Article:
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Go Go 70s
Go Go 70s

The Devils rock out in Go Go 70s.
Korean: 고고70
Year: 2008  

Choi Ho


Choi Ho


Cho Seung-Woo, Sin Min-Ah, Cha Seung-Woo, Song Kyung-Ho, Choi Min-Chul, Kim Min-Goo, Hong Kwang-Ho, Lee Sung-Min, Kim Soo-Jeong, Yoon Chae-Yeon, Lim Yeong-Sik

  The Skinny:

Choi Ho's Korean take of the musical biopic shines when it comes to capturing the excitement of 70s Go Go music, but it doesn't have enough drama and characters to sustain its momentum.

Kevin Ma:

Credit should be given to Korean writer-director Choi Ho for trying not to make the same film twice. From the modern drug-addled young adults of Bye, June to the gangster drama of A Bloody Tie, Choi has clearly made an effort to try new topics with every film. His fourth film, Go Go 70s, is his attempt at a Korean version of a music biopic. Based on a true story, Go Go 70s follows the trials and tribulations of The Devils, a soul band from an army town who go to Seoul and end up leading the so-called "Go Go" movement of the mid-70s.

Even though Go Go 70s does follow a structure similar to a typical music biopic, Choi makes the welcome move of actually skirting around the stereotypical drug-induced downfalls. Choi keeps his focus on the drama between the band members as opposed to their individual demons, and tries to tell a story about what music means to its characters. The problem with such a structure is that the band takes a central presence as a group and not as a combination of individual characters, causing the film to ultimately lack the dramatic momentum that would keep audiences involved.

The closest thing to a central character is Sang-Gyu (Cho Seung-Woo), who becomes the temperamental, arrogant bandleader and lead vocalist of The Devils by merging his own band with another band led by Man-Sik (real-life indie rocker Cha Seung-Woo). Playing in a small army base town, the group, along with groupie/aspiring singer Mimi (Sin Min-Ah, faring far better than her lead role in My Mighty Princess), decides to try for stardom by joining a band competition in Seoul, where the youth have yet to be exposed to American soul music.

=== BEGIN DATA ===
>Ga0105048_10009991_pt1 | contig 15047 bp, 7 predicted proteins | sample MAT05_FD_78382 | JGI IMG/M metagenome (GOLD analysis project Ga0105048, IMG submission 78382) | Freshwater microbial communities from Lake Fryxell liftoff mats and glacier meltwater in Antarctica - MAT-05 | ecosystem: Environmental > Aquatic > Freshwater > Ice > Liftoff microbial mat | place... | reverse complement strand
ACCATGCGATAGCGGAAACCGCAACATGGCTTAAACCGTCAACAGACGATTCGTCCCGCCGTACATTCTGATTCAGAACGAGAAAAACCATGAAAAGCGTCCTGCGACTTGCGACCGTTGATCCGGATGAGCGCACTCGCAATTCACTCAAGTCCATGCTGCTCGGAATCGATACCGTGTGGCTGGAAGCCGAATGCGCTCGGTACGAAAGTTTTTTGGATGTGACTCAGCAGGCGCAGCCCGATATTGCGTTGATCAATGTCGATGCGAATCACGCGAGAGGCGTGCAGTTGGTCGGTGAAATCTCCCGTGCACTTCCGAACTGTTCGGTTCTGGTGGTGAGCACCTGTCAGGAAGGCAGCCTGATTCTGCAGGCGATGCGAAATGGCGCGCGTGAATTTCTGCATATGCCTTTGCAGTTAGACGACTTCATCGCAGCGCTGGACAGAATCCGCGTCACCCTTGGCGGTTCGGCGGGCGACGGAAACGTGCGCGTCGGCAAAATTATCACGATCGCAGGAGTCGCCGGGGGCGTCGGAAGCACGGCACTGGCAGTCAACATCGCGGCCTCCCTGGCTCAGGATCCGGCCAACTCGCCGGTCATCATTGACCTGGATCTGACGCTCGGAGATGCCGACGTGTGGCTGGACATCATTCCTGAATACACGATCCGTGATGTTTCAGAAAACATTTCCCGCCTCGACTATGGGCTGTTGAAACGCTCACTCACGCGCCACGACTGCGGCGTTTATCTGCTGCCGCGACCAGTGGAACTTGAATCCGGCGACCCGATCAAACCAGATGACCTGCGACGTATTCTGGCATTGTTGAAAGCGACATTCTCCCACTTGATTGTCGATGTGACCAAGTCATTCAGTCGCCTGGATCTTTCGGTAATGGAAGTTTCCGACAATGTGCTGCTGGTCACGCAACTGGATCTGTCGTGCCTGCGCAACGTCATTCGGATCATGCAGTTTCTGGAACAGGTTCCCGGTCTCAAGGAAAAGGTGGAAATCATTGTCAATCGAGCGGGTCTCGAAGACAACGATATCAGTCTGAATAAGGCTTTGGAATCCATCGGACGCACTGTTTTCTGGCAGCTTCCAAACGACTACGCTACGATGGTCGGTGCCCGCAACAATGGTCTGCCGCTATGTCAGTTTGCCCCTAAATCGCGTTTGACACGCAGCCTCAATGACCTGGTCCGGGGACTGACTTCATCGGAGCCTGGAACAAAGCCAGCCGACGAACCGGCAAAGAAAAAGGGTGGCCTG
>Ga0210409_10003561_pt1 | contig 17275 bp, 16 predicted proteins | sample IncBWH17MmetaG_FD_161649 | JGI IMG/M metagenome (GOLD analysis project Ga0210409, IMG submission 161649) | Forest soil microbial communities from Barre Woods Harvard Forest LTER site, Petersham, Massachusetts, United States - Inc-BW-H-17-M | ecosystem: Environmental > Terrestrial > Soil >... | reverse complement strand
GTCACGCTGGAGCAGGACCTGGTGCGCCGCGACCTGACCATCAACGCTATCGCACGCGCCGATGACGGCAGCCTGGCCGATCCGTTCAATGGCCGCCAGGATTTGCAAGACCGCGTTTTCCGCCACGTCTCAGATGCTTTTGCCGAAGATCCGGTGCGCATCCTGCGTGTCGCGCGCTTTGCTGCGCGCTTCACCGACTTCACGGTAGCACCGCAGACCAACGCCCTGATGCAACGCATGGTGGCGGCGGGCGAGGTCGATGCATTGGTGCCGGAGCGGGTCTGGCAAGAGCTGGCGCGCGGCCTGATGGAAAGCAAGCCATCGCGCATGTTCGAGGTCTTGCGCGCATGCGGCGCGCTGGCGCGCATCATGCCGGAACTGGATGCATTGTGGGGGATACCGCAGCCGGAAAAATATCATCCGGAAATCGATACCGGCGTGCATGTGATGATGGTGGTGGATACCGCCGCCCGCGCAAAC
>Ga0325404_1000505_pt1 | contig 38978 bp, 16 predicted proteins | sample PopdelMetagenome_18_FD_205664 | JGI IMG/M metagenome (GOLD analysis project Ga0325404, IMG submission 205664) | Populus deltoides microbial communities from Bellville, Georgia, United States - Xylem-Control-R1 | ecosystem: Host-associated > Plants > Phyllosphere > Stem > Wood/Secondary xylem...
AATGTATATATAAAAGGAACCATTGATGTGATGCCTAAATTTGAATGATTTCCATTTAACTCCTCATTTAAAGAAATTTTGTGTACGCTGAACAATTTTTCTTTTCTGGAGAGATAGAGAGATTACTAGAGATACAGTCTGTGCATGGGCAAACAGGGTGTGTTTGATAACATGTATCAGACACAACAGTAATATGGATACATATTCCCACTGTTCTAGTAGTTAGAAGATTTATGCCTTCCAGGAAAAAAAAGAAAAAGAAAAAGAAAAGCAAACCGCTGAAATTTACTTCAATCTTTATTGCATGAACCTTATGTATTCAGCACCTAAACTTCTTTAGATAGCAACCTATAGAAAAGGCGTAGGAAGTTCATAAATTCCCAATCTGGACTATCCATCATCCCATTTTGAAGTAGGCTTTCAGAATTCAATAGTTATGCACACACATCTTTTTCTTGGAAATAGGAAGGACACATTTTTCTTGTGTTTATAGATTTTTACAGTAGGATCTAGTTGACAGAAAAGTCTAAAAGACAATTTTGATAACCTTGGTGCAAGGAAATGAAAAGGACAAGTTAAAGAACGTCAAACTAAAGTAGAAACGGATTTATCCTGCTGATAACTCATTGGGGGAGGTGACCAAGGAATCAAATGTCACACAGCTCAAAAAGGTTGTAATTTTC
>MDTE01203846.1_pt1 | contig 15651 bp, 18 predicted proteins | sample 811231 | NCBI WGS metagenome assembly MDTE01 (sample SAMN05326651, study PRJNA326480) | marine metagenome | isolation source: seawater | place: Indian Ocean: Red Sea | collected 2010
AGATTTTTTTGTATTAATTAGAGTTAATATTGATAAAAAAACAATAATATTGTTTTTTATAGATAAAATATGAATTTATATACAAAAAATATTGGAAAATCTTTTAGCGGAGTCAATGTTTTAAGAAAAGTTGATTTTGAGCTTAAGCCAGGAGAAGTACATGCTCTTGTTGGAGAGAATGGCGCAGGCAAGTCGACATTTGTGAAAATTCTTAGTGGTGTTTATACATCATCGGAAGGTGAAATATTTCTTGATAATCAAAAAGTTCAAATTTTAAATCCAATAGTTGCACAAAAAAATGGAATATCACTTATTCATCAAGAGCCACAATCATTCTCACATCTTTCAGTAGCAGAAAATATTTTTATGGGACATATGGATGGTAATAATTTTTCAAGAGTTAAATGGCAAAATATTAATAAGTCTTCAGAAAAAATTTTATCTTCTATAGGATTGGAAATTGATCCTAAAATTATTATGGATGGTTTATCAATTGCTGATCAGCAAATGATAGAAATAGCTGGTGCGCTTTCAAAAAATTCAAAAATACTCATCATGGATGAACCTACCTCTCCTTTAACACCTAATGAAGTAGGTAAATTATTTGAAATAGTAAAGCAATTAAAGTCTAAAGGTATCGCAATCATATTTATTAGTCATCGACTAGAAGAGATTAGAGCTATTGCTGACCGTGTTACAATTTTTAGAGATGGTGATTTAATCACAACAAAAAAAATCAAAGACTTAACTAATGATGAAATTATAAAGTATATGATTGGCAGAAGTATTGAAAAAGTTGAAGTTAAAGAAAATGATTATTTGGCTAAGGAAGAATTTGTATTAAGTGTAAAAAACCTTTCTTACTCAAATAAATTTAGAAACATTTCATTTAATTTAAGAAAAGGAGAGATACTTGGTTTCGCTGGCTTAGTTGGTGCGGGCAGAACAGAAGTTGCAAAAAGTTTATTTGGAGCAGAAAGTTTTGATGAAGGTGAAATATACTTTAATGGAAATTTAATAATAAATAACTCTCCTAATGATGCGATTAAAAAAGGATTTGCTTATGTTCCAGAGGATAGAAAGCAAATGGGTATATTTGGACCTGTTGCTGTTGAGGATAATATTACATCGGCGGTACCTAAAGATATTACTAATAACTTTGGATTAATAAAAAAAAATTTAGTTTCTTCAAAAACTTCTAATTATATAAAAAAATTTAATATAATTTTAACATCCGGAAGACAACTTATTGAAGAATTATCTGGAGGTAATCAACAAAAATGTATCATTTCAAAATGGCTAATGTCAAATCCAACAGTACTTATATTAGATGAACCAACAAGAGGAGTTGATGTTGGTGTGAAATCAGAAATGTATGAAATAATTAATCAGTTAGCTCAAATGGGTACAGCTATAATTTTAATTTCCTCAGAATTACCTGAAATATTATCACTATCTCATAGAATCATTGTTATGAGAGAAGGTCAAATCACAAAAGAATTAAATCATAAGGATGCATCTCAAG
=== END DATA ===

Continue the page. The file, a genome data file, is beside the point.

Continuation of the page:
Even though The Devils fail to find an appreciative audience with the general public, they find a fan in popular music columnist Byung-Wook (Lee Sung-Min). With the city under midnight curfew, Byung-Wook decides to take advantage of the situation by opening a midnight music club that opens only during curfew hours, and The Devils become one of its headlining bands. Despite the soul band's early unpopularity at the club, the addition of Mimi as a dancer (with strips of duct tape attached to her arm to complete her look) helps the Devils' popularity soar, officially starting the trend of Go Go music. But as your typical music biopic would tell you, with popularity comes conflict and even trouble from the military dictatorship government, who end up condemning such music as decadent.

Go Go 70s work best when Choi focuses on the music. Even though the music, comprised mostly of Korean covers of well-known American soul music, is average at best, Choi captures the live performances in a dynamic fashion, keeping the camera active within the crowd to give it an effective, "you are there" feeling that turns Go Go 70s temporarily into a concert film. A scene in a recording studio with the band jamming is also captured in natural fashion that transforms the actors, who never truly embody their roles in the dramatic scenes, into convincing musicians. These scenes are not only convincing in making the audience believe that this band of mostly professional actors are actually musicians, but also that Choi should've made Go Go 70s in the style of a music documentary instead of a straightforward dramatic work.

Also, whenever the film puts its focus on the group members (especially the inevitable band split), the drama often falls flat. The suggested romance between Mimi and Sang-Gyu is simply ignored halfway through the film, and the audience probably won't care about Man-Sik and Sang-Gyu's clashing egos because neither of them is particularly likeable or convincing as characters. Meanwhile, since the other members never get the chance to come into their own, the most dramatic twist in the story - which involves one of these characters - fails to make the emotional impact it tries for.

Nevertheless, Choi wisely steers away from the music biopic clichés to tell a story that's uniquely Korean. Choi reminds the audience that the film is ultimately about the meaning of music to these people by spending a large portion of the third act with the government persecution of Go Go musicians. While the depiction of the police's torture technique is effective without going over the top, Choi cops out. He never shows the consequences of The Devils' act of defiance against the government crackdown, and instead tries to end the film on a high note. Still, Choi makes the music worth caring about. Even though Go Go 70s is not fully effective as a drama with convincing characters, at least it's satisfying as a music film. (Kevin Ma, 2009)


DVD (Korea)
Region 3 NTSC
KD Media
2-Disc Special Edition
16x9 Anamorphic Widescreen
Original Korean Language Track
Dolby Digital 5.1
Removable English and Korean Subtitles
Various Extras
*Also Available on Blu-ray disc

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